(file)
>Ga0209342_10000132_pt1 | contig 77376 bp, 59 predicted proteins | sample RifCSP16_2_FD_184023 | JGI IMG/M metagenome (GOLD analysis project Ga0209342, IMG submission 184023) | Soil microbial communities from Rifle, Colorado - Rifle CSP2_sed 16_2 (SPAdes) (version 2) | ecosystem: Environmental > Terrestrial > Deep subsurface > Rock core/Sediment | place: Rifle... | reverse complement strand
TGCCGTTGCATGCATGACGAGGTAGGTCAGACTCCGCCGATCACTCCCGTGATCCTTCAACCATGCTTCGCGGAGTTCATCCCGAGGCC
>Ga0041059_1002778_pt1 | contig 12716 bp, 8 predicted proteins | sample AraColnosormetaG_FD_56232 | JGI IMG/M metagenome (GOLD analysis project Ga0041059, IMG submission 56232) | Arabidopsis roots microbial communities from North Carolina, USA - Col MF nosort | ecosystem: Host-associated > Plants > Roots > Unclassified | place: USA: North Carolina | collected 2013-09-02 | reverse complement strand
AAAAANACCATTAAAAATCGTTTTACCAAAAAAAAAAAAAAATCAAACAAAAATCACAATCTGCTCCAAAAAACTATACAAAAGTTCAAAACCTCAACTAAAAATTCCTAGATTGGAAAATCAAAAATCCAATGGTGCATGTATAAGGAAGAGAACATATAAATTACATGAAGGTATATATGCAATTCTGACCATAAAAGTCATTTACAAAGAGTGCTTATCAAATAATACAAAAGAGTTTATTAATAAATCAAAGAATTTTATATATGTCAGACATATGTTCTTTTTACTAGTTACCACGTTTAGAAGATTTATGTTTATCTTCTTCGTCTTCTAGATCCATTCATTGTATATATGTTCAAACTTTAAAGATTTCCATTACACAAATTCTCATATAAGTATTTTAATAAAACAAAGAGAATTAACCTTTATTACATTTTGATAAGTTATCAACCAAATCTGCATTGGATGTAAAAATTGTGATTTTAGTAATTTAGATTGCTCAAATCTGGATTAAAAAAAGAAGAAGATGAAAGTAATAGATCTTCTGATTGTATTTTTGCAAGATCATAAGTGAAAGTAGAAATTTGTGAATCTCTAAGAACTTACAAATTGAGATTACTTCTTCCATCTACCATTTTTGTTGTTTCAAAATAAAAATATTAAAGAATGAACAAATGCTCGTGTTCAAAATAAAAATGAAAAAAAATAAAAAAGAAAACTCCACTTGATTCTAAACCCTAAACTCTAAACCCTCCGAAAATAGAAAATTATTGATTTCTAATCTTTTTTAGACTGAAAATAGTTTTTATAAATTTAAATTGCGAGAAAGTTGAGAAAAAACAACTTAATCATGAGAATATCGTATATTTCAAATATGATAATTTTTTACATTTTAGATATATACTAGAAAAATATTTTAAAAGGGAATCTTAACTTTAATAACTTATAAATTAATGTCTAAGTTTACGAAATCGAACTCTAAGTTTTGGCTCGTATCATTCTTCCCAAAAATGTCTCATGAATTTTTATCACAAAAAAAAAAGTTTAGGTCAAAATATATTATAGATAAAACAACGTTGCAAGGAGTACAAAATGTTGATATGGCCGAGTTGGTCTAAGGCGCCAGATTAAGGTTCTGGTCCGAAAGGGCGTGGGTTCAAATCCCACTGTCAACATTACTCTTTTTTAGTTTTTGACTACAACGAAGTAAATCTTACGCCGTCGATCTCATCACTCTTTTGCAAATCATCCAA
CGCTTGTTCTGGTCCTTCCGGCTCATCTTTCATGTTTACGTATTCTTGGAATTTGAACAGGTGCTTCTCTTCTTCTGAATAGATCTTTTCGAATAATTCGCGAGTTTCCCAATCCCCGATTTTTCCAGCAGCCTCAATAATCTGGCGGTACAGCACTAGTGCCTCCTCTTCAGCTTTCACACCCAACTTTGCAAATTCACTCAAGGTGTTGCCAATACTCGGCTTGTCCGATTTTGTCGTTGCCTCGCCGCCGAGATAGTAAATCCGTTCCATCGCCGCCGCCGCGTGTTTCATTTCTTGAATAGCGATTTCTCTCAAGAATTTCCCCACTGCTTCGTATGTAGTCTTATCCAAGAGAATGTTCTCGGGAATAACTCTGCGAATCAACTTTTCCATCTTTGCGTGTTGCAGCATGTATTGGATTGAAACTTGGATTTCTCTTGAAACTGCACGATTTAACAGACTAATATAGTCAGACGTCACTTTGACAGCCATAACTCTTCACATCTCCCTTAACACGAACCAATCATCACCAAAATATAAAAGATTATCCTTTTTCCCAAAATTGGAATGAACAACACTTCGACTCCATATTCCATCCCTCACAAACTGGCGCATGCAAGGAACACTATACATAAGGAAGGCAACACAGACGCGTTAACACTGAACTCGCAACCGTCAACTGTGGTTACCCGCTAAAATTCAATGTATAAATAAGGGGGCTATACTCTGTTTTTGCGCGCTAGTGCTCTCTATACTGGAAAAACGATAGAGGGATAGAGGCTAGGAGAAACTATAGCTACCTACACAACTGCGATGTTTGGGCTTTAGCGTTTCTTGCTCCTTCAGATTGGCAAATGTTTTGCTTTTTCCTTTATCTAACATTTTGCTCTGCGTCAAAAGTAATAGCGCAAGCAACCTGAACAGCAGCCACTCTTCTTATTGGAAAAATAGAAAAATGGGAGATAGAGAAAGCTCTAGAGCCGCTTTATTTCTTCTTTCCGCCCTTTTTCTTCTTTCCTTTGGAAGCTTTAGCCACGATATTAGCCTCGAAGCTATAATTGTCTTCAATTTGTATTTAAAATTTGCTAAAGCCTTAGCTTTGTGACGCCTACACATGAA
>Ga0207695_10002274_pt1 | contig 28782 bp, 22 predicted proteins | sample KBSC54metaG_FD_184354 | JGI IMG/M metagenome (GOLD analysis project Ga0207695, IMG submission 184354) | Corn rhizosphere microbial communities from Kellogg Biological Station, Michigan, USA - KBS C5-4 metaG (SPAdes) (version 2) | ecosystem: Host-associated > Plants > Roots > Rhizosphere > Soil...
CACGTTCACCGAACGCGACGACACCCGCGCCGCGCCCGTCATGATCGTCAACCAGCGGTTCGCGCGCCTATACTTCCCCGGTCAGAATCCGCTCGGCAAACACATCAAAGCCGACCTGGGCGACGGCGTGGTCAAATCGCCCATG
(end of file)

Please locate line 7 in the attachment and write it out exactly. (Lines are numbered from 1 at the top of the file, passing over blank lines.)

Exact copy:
CACGTTCACCGAACGCGACGACACCCGCGCCGCGCCCGTCATGATCGTCAACCAGCGGTTCGCGCGCCTATACTTCCCCGGTCAGAATCCGCTCGGCAAACACATCAAAGCCGACCTGGGCGACGGCGTGGTCAAATCGCCCATG